The Bukit Tigapuluh Project
Camera trap surveys are implemented within the Bukit Tigapuluh landscape and are vital to enable the monitoring of the Sumatran tiger population. Currently, 12 adult tigers and three tiger cubs have been individually identified through camera trap photos. In addition, a total of 36 medium-sized and large mammal species have been detected, many of them belonging to rare and threatened species such as Asiatic wild dog, marbled cat, Sunda clouded leopard, Sumatran elephant and Sumatran orangutan. Bukit Tigapuluh has been identified to be among the priority landscapes for long-term tiger conservation in Sumatra.
Tiger poaching appears to be rare at this time, however, although tigers might be comparatively well protected from direct threats, their prey is not. New strategies are being found and implemented to decrease ungulate poaching in order to allow for higher tiger densities in the future.
In order to discriminate between individuals, tiger pictures were analyzed using unique stripe patterns and sex of the animals photographed. The resulting data was then analyzed using spatial capture-recapture models. These models estimate density accounting for the spatial distribution and movement of individuals. The probability to photograph an individual at a given trap is conditional on where that individual’s home range centre lies, relative to the trap array.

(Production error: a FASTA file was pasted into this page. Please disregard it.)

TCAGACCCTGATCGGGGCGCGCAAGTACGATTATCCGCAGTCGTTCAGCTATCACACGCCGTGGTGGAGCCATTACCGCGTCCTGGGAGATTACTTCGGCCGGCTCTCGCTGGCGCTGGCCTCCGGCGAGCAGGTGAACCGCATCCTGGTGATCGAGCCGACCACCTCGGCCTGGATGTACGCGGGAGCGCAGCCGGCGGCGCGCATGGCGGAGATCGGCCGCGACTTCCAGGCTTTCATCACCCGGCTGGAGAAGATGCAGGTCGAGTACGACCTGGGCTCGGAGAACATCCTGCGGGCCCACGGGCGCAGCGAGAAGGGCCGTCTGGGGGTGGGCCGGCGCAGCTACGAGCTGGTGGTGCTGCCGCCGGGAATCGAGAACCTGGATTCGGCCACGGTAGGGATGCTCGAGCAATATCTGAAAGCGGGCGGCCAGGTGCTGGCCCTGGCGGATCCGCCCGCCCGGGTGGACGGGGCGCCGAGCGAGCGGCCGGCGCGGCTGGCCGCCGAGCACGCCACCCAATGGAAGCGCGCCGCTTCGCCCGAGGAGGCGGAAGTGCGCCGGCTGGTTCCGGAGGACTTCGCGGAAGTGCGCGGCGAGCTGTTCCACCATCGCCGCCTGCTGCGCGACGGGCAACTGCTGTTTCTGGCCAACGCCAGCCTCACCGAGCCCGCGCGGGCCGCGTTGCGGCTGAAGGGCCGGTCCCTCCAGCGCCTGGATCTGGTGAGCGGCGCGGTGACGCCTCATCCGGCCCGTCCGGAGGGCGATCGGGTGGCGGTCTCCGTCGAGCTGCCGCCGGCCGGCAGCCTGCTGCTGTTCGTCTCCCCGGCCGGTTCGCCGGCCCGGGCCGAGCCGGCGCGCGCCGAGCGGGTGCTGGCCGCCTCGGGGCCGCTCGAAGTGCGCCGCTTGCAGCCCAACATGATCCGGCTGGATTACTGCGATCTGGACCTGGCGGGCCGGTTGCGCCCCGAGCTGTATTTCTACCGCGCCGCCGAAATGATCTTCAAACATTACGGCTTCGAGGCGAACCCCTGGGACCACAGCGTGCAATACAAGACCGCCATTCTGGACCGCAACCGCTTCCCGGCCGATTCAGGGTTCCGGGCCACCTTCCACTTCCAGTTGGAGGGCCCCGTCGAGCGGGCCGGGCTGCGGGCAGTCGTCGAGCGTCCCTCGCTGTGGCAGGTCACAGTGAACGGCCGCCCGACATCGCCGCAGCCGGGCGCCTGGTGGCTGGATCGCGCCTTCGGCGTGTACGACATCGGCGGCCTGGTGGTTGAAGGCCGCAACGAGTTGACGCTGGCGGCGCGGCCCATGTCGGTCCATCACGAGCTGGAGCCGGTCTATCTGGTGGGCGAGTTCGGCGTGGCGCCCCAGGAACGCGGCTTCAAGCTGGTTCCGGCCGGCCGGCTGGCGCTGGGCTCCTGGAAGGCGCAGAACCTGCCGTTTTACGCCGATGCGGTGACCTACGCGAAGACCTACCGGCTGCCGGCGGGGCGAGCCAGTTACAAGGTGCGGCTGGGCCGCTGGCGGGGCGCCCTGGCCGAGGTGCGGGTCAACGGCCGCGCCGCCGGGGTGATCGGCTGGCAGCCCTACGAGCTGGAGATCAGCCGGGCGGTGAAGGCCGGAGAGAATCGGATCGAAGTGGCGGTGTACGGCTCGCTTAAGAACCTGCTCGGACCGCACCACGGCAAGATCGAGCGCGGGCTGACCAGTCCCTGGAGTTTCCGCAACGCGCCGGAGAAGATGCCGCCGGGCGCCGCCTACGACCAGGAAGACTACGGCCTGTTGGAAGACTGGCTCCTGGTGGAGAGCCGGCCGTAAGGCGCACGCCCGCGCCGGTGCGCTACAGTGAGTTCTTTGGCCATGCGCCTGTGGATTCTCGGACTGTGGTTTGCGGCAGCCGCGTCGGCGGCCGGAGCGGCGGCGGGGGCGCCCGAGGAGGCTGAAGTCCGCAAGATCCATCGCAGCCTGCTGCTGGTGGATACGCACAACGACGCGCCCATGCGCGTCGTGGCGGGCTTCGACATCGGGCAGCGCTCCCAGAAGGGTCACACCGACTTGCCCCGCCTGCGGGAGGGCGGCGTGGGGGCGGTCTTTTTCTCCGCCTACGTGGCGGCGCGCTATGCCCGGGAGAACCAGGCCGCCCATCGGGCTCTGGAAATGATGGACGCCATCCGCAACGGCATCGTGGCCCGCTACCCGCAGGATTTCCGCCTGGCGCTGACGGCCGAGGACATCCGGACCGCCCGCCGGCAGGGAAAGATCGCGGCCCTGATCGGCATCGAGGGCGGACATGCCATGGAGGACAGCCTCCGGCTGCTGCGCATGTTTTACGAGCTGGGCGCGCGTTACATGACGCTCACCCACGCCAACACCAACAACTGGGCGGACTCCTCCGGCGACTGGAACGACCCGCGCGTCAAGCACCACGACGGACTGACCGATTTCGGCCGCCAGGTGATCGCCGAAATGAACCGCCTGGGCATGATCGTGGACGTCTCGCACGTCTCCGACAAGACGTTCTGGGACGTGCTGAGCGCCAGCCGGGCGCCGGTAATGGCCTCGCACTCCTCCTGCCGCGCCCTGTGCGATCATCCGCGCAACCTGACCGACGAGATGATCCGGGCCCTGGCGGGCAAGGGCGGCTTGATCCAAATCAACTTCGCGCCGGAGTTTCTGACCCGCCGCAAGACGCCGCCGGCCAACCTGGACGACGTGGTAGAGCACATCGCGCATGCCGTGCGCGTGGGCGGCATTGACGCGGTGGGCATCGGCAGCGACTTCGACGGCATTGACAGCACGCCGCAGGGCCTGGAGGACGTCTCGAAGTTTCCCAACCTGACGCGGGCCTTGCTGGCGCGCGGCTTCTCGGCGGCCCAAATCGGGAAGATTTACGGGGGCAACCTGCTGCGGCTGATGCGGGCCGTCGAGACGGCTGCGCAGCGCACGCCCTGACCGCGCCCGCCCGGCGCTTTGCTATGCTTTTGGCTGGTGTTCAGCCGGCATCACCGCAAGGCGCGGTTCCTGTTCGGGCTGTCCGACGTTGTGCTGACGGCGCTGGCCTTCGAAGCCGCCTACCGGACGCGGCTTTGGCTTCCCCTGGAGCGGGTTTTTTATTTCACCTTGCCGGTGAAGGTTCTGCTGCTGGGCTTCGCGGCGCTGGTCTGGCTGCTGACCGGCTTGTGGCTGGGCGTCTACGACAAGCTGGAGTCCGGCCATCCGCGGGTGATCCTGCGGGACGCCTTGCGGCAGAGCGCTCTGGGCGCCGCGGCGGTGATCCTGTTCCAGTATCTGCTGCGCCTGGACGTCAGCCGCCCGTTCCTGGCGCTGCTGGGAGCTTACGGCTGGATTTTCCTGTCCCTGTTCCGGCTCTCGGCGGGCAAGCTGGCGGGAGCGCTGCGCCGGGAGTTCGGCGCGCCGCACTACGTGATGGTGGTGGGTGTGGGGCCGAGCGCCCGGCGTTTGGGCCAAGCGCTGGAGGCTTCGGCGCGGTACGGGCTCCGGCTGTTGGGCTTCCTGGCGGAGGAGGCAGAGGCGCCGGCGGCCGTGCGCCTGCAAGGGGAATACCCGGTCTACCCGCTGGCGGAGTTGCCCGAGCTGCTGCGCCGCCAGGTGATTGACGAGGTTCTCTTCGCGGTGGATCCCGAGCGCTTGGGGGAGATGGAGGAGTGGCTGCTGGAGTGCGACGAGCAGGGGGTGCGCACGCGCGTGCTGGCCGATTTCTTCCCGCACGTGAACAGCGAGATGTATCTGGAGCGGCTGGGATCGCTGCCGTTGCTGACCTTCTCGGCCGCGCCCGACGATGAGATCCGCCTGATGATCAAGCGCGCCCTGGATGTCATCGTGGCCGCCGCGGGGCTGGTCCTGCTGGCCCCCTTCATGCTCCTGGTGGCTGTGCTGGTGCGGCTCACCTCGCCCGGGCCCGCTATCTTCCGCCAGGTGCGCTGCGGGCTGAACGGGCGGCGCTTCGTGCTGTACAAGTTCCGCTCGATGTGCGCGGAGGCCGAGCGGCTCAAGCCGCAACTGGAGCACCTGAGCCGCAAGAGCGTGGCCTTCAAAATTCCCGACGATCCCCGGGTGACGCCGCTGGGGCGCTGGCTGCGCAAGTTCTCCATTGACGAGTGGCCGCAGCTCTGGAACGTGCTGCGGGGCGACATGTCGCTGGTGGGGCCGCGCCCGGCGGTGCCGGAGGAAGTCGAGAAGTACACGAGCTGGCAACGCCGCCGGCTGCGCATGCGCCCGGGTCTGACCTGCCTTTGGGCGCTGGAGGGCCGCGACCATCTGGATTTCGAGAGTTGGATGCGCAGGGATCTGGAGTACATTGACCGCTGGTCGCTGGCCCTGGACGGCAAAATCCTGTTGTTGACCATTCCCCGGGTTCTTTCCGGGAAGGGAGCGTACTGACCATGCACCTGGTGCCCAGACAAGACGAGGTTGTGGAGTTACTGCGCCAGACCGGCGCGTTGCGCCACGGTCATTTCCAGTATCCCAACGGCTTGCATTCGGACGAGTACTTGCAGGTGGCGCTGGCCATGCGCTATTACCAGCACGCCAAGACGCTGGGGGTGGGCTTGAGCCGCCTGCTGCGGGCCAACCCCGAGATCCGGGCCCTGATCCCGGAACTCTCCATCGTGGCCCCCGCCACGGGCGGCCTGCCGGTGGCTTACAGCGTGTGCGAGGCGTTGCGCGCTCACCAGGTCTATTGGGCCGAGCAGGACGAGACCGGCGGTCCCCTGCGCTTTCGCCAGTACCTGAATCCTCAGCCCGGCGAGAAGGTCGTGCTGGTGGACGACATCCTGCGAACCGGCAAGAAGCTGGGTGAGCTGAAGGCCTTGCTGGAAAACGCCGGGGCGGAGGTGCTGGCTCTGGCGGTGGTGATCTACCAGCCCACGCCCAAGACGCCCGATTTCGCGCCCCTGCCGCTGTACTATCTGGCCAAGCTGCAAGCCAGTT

The Wildlife Protection Units (WPUs), entirely funded by TOP, are responsible for patrolling the Bukit Tigapuluh (BTP) National Park and buffer zone.
The main aims of the WPUs are -
- Establish, train and maintain ranger units to secure wildlife populations and their habitat at Bukit Tigapuluh.
- To stop and prevent illegal logging as the major threat to wildlife habitat.
- To actively assist the reintroduction/translocation of orangutans at Bukit Tigapuluh.
- To collect wildlife data in order to produce baseline data for a buffer zone management plan and a wildlife data base as an evaluation tool for ecosystem conditions at Bukit Tigapuluh.
The WPU have been highly successful in deterring illegal activities within the National Park including logging. They are responsible for educating local people about laws against poaching wildlife, gathering information about illegal activities and reporting these to the Forestry police and collecting wildlife data as an evaluation tool for ecosystem conditions at BTP.
Local people are employed as members of the WPU, giving good employment opportunities to local people and increasing the profile of the Sumatran tiger and its importance in the area. WPU members receive extensive training including first aid, wildlife crime investigation, survey techniques and report writing. To date, the WPUs have been highly successful in deterring illegal activities within the ecosystem.